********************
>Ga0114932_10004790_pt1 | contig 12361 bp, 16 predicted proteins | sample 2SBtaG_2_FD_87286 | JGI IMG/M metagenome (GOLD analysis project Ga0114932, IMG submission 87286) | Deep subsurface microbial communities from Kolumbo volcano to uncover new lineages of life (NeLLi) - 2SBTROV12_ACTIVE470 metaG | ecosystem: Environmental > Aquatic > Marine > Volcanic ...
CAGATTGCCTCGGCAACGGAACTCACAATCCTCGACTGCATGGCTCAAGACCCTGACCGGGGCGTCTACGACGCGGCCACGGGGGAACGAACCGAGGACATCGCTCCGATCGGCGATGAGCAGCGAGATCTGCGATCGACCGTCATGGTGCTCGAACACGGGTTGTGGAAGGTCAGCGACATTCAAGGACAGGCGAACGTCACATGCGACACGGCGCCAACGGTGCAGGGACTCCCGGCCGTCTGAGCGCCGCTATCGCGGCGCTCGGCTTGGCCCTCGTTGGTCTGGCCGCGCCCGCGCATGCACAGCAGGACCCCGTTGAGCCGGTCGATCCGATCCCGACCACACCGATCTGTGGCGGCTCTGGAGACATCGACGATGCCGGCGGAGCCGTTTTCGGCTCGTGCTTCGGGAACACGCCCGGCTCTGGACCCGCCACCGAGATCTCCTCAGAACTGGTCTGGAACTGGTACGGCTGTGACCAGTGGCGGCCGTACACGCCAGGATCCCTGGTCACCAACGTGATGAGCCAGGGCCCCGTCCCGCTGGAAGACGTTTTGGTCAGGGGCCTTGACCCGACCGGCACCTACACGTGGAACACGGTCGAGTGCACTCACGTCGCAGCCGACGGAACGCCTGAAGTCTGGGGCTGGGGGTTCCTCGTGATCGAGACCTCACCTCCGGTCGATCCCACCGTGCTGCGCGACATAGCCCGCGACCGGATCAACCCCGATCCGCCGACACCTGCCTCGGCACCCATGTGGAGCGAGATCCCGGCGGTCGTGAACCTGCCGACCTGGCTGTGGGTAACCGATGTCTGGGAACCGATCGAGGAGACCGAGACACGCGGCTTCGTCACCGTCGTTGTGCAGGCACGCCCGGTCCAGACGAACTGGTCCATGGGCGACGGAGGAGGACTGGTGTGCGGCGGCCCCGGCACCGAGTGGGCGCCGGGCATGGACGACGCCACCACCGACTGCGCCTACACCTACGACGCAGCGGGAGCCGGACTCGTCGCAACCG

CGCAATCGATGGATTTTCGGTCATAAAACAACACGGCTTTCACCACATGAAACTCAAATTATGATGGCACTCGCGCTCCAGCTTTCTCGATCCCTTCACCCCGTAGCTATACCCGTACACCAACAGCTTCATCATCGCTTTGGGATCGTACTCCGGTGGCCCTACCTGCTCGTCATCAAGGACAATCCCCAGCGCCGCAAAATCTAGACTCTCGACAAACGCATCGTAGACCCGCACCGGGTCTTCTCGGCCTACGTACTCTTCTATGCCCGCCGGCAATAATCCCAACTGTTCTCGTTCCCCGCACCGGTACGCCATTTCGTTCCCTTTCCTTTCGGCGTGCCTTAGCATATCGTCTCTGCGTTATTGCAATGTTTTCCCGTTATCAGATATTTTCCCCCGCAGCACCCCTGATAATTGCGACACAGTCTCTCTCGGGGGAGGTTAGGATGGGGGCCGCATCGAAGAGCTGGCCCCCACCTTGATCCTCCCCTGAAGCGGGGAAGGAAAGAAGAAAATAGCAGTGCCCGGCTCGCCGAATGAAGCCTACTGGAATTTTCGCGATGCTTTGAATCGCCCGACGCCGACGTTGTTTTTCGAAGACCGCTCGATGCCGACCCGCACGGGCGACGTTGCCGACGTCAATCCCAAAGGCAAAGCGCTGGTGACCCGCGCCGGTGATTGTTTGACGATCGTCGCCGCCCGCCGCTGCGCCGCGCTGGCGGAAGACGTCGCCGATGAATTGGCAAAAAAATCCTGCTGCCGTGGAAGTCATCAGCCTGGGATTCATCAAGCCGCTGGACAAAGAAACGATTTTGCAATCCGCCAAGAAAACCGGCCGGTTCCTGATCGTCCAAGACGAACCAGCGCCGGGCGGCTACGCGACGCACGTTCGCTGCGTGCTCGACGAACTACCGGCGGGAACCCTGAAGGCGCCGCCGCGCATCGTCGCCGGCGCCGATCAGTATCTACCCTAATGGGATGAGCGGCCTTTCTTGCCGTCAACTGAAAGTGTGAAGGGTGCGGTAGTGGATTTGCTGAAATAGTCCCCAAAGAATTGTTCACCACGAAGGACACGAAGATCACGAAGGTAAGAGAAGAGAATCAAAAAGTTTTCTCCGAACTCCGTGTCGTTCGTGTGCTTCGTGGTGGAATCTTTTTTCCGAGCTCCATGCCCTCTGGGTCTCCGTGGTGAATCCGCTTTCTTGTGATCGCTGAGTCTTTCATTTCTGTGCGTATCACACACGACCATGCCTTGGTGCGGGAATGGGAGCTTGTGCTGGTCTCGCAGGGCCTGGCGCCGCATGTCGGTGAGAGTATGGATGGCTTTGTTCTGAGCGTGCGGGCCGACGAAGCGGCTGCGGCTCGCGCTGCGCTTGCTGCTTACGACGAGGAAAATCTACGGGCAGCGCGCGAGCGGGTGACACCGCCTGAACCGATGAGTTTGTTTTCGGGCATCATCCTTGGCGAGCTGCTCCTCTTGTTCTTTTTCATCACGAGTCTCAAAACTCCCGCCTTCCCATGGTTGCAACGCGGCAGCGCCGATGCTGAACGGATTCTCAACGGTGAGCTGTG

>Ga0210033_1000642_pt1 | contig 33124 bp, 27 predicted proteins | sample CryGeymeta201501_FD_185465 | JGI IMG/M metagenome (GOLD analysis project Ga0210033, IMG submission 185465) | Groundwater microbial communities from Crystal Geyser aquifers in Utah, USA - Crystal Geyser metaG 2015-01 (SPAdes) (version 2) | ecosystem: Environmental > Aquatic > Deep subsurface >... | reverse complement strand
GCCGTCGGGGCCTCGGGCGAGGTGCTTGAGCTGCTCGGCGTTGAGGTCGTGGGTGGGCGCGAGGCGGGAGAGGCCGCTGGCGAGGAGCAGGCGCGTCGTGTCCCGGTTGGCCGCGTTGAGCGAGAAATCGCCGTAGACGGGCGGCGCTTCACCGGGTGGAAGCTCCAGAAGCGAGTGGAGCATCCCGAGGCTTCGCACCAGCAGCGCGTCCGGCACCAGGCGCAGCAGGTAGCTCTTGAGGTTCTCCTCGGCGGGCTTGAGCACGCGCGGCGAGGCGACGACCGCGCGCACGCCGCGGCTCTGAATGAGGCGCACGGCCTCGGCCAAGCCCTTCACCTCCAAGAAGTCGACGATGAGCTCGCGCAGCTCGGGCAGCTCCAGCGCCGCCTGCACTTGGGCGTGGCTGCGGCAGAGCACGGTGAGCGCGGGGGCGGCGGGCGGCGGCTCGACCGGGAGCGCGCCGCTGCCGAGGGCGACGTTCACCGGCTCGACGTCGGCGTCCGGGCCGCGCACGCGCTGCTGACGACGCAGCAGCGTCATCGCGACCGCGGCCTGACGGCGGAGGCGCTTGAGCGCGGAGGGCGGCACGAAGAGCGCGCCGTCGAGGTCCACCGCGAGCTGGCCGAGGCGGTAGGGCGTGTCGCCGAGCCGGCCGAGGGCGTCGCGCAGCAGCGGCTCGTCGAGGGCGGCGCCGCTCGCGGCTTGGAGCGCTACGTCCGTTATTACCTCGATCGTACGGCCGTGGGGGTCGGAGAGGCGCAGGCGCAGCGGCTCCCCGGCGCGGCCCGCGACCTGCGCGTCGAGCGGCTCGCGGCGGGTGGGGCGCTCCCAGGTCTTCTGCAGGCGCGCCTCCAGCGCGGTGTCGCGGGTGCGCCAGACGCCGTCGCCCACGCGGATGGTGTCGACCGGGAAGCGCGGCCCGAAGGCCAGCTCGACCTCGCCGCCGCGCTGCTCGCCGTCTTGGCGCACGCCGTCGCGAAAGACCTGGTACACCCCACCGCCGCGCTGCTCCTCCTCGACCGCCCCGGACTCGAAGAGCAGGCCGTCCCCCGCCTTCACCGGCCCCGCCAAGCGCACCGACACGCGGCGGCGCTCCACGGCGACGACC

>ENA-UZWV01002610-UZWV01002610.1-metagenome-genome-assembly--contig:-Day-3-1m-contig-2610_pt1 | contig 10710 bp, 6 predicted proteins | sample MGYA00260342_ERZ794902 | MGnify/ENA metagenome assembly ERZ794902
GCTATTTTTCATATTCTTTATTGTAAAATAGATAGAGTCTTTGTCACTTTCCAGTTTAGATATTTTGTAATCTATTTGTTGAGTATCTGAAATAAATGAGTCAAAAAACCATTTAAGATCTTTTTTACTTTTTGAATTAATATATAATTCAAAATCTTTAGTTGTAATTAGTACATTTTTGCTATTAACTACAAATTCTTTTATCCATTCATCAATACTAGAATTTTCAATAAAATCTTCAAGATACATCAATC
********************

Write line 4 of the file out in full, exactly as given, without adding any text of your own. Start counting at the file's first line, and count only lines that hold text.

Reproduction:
>Ga0210033_1000642_pt1 | contig 33124 bp, 27 predicted proteins | sample CryGeymeta201501_FD_185465 | JGI IMG/M metagenome (GOLD analysis project Ga0210033, IMG submission 185465) | Groundwater microbial communities from Crystal Geyser aquifers in Utah, USA - Crystal Geyser metaG 2015-01 (SPAdes) (version 2) | ecosystem: Environmental > Aquatic > Deep subsurface >... | reverse complement strand